The Advance Block Candlestick Pattern was first identified and officially used in the market by Steve Nison in his book “Japanese Candlestick Charting Techniques” first published in 1991.
What is the Advance Block Candlestick Pattern?
The advance block candlestick pattern is a bearish reversal pattern that occurs during an uptrend. It is quite similar to the bullish three white soldier candlestick pattern, as it also features three long candles with consecutively higher closes than the previous candles. It demonstrates how bears gradually take control of the market, initiating new falls. However, the advance block pattern only serves as a warning of a slowing uptrend and does not necessarily predict a reversal in trend.
The pattern is composed of three candlesticks with shorter bodies and long upper shadows, which indicates a significant increase in supply that halts and pushes down the price. It appears during an uptrend and signals a trend reversal to a new downtrend, making it one of the most reliable bearish patterns that generates many sell signals.
How can the Advance Block candlestick Pattern be identified?
The Advance Block pattern is a signal that appears after a significant price increase, indicated by multiple green candlesticks on the chart. To be considered an Advance Block pattern, the following characteristics must be present:
- The bodies of all three candles must be shorter than the previous candle.
- The first candle must be a long bullish one.
- The second candle must open within the body of the first candle and close above its close and high.
- The third candle must open within the body of the second candle and close above its close.
- The opening of the second and third candles must be within the previous candle’s body.
- The close of the candles must be far from their respective highs.
- The wicks of the candles must increase in size progressively.
What information does the pattern convey to traders?
The Advance Block Candlestick Pattern is a bearish reversal indicator that shows the shift from a bullish market to a bearish one. It is characterized by the formation of three consecutive bullish candlesticks with shorter bodies and upper wicks, indicating that bears are pushing prices down from the highs. This pattern suggests that the bullish trend is weakening, but it does not necessarily signal an immediate reversal. Instead, it is more effective in predicting pullbacks during larger-scale downtrends or temporary uptrends.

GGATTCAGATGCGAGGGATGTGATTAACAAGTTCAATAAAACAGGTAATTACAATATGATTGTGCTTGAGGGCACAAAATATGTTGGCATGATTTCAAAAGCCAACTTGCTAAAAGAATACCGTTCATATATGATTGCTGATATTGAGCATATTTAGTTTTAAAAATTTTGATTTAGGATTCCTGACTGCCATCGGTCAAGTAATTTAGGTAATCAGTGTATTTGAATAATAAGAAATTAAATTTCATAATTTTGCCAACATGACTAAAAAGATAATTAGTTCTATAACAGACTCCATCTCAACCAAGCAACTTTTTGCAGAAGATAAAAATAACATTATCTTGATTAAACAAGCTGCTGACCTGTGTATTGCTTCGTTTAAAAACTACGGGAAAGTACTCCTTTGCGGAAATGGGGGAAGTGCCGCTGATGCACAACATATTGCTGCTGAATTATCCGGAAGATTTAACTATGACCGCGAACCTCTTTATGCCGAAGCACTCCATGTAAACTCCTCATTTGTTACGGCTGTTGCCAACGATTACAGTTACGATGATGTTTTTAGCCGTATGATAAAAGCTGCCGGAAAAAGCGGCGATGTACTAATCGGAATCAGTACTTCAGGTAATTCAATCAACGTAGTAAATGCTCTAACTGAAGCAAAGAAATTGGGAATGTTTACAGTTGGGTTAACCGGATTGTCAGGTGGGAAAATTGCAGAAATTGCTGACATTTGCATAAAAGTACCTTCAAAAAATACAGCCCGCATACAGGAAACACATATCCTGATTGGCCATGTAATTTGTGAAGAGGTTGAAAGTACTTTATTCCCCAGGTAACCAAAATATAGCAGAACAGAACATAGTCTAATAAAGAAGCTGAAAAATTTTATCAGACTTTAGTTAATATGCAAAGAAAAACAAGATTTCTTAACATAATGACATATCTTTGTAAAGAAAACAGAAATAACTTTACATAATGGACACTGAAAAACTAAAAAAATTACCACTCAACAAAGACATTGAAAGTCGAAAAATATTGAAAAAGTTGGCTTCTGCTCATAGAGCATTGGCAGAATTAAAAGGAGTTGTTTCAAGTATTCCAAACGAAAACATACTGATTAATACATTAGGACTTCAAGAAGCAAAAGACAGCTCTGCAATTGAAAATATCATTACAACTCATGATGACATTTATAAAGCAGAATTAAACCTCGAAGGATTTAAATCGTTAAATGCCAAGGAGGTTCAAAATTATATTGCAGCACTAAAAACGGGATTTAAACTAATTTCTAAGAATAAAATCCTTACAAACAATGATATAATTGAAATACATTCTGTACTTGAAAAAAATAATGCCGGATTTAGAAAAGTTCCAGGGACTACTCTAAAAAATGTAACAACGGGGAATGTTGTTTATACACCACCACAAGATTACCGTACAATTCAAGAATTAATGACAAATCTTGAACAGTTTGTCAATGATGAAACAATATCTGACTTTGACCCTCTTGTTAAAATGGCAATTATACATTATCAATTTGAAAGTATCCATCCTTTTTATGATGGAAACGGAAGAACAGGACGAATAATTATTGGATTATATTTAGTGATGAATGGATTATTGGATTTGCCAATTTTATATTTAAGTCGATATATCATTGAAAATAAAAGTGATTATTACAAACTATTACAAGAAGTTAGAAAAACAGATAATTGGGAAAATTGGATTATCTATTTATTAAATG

It is important to note that selling long positions can be considered after the pattern formation, but short positions should only be taken after confirmation which is provided by the fourth day candle. A confirmation is given when the fourth day candle is a black candle with a downtrend gap or a lower closing prices.
Advance Block Candlestick Pattern Strategy
Bearish Advance Block Candlestick Pattern
- It indicates a bearish trend reversal.
- The smaller second and third candlesticks indicate a slowdown in buying pressure.
- The third candlestick should close near or above the midpoint of the first candlestick.
Advance Block candlestick pattern Pros & Cons
- It indicates a bearish trend reversal.
- It can be used to enter short positions.
- It can be used to identify potential trend changes.
- It is not a very common pattern.
- It can be easily misinterpreted.
- It can be difficult to identify in some cases.
The Decline Block Candlestick Pattern is a bearish reversal indication that suggests a shift from a bullish market to a bearish one. It is made up of three consecutive bearish candlesticks with shorter bodies and long lower shadows, indicating a significant increase in supply that halts and pushes down the price. The pattern is best at forecasting pullbacks during larger-scale downtrend or temporary uptrends, but it is important to note that it only serves as a warning and not necessarily a reversal signal. The confirmation of a trend reversal is provided by the fourth day candle, which should be a white candle with an uptrend gap or higher closing price. The Decline Block pattern can be used to enter short positions and identify potential trend changes, but it can also be difficult to identify and easily misinterpreted.
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